Tea party Republicans and veterans of the military's special forces say the Benghazi terrorist attack will come back to haunt President Barack Obama this week and damage his efforts to make the case for attacking Syria.
When Obama addresses the nation Tuesday night to justify the strike -- just hours before the one year anniversary of the attack on the American diplomatic mission -- members of Special Forces Speaks will be lobbying Republicans to vote "no."
Instead, the group wants Congress to resist any intervention in Syria until the events in Benghazi are fully investigated and revealed to the public, the Hill reports.
The newspaper's polling shows those sentiments are already shared by tea party Republicans, 100 of which are already leaning "no," as opposed to 31 leaning towards a "yes" vote.
Republican Rep. Joe Wilson of South Carolina asked Secretary of State John Kerry during a House hearing last week why the president did not call for military action in April after the first reports that chemical weapons were being used.
"Was it delayed to divert attention today from the Benghazi, IRS, NSA scandals, the failure of Obamacare enforcement, the tragedy of the White House-drafted sequestration, or the upcoming debt limit vote?" Wilson asked.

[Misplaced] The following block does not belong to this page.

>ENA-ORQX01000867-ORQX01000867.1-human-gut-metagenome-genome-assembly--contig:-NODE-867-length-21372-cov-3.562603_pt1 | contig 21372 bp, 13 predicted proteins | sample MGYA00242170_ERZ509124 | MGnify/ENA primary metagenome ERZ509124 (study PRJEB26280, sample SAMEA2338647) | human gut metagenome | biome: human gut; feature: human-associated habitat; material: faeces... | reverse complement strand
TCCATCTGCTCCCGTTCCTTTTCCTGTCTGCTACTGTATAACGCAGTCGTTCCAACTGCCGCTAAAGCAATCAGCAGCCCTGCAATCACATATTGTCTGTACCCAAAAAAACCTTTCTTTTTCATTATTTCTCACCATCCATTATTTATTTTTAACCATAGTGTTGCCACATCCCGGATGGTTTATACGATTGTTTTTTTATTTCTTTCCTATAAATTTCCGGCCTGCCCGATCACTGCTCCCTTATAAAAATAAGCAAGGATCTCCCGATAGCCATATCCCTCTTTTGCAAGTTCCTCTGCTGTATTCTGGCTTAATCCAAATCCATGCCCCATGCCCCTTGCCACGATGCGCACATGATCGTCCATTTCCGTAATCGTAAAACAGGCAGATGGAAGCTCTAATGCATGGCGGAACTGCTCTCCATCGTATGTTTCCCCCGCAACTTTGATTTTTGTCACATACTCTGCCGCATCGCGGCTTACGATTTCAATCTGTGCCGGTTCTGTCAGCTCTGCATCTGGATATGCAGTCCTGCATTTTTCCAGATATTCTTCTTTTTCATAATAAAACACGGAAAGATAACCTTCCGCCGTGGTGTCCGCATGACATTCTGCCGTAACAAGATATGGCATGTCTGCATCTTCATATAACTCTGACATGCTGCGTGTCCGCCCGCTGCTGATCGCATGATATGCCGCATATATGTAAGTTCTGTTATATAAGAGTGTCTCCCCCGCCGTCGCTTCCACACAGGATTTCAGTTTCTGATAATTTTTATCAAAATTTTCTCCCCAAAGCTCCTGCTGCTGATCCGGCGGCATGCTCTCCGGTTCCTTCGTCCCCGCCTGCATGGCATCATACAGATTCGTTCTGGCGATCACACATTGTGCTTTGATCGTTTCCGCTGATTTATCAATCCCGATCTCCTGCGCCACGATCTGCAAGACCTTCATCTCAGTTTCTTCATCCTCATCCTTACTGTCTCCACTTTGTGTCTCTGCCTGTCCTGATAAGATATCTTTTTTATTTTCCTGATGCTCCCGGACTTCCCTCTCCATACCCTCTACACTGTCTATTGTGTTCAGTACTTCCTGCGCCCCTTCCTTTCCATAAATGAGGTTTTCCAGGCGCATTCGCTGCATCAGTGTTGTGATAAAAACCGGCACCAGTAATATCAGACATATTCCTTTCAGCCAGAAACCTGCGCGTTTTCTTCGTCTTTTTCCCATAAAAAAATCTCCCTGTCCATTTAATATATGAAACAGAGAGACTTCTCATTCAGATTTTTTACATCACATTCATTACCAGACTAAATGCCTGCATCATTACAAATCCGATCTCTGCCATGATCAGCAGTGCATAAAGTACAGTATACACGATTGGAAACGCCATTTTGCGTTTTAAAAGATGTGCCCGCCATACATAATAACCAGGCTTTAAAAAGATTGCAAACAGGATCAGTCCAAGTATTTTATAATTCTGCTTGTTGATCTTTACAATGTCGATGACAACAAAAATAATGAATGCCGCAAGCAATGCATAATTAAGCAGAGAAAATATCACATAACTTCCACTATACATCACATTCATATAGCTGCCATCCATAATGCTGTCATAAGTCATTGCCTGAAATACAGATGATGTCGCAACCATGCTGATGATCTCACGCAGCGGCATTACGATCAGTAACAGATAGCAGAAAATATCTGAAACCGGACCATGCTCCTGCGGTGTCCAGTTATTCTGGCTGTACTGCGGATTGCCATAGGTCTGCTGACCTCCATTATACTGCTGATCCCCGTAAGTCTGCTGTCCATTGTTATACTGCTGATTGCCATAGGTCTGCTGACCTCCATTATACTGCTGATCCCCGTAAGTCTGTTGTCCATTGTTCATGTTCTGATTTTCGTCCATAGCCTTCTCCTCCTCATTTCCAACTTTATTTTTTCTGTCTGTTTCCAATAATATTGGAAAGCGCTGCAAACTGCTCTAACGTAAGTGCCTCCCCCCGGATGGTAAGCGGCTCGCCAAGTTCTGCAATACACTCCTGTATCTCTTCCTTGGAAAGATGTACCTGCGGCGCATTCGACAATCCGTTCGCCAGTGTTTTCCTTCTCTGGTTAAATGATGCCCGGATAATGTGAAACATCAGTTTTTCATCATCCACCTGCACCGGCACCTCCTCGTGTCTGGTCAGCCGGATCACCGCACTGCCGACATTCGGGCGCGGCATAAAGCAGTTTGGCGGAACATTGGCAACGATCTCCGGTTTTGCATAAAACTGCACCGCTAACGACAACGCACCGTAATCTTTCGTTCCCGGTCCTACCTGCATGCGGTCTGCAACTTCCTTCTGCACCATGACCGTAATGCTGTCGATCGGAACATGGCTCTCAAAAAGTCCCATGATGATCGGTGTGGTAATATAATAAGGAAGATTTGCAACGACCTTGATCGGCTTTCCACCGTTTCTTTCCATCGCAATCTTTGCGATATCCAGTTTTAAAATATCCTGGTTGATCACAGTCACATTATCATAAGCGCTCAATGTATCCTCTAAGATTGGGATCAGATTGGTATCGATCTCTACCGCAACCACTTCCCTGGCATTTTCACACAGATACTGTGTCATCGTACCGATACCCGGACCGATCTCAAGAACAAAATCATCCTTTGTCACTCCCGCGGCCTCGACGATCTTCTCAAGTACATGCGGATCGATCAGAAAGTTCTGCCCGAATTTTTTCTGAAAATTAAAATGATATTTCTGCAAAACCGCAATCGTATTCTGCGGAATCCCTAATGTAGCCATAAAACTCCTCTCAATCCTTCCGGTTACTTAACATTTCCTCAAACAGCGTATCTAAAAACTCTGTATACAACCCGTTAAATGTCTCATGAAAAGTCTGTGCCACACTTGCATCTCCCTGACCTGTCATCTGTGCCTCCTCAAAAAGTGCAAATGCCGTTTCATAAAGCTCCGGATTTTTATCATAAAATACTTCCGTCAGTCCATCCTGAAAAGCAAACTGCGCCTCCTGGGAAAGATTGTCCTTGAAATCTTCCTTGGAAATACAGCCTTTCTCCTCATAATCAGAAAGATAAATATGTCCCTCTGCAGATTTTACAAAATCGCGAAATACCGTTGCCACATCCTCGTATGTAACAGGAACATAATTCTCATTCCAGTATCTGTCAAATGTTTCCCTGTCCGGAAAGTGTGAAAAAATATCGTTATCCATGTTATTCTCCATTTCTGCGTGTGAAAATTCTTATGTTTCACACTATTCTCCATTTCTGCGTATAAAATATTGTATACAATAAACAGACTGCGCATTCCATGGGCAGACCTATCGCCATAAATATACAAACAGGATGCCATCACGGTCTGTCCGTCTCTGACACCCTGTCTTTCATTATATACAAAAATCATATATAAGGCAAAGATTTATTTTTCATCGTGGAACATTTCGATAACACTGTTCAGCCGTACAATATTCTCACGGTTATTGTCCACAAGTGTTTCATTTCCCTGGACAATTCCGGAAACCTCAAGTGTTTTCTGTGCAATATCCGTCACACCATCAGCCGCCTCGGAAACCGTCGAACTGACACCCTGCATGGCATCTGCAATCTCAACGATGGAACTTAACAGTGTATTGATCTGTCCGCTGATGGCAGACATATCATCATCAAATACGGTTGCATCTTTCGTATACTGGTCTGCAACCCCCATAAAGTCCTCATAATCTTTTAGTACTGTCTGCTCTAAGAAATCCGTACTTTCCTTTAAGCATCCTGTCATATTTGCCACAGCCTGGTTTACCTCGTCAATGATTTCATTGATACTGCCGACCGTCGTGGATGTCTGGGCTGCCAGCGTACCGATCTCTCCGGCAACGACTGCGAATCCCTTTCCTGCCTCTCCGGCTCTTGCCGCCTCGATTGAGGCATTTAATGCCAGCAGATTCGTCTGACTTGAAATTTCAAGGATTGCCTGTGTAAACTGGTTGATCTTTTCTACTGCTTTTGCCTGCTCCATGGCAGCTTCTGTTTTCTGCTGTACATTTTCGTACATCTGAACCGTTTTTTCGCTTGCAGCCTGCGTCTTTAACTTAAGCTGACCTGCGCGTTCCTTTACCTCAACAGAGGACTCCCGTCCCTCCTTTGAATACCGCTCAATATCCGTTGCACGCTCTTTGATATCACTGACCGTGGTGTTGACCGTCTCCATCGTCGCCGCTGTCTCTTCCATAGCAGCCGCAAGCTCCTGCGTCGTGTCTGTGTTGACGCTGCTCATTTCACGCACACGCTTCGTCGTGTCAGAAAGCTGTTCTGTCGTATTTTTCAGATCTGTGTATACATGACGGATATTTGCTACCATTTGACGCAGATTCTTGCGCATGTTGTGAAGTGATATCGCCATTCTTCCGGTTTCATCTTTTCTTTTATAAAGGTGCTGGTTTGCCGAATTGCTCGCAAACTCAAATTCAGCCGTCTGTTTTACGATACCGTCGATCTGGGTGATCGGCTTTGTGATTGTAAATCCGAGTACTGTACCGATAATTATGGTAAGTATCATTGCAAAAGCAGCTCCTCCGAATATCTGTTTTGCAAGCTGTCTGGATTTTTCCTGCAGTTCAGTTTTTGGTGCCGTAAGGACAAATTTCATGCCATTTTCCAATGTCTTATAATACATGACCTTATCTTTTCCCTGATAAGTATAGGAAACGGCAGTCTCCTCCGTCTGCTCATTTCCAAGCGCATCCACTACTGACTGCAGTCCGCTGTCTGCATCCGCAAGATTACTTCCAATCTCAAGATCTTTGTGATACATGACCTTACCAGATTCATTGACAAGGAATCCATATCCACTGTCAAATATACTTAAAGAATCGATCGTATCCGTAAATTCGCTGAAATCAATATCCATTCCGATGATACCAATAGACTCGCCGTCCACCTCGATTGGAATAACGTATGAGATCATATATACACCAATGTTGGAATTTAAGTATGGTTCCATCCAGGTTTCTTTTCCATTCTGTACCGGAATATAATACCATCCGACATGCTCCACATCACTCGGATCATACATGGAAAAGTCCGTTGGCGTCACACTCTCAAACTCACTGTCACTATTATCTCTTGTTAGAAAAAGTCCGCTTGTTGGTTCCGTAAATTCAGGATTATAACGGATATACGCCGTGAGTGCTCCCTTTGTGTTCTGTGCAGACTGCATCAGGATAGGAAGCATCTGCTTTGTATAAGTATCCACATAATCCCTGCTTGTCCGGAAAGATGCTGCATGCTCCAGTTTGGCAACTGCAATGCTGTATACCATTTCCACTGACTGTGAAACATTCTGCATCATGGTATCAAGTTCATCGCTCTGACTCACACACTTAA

During another exchange with Kerry, Republican Rep. Jeff Duncan of South Carolina said he would not discuss U.S. involvement in Syria's civil war without also talking about Benghazi.
"The administration has a serious credibility issue with the American people due to the unanswered questions surrounding the terrorist attack in Benghazi almost a year ago," Duncan said.
"The American people deserve answers about Benghazi before we move forward with military involvement in Syria's civil war," Duncan said.
Kerry criticized the Republicans and said their concerns should remain focused on the gas attacks.
"We don't deserve to drag this into yet another Benghazi discussion when the real issue here is whether or not the Congress is going to stand up for international norms," Kerry said
However, Republican Rep. Ron DeSantis of Florida disagreed: "The assassination of a diplomat breaches norms that were recognized probably far longer than norms against use of sarin gas. And yet the U.S. has not acted to avenge the death of the four Americans, including our ambassador, who were massacred in Benghazi."
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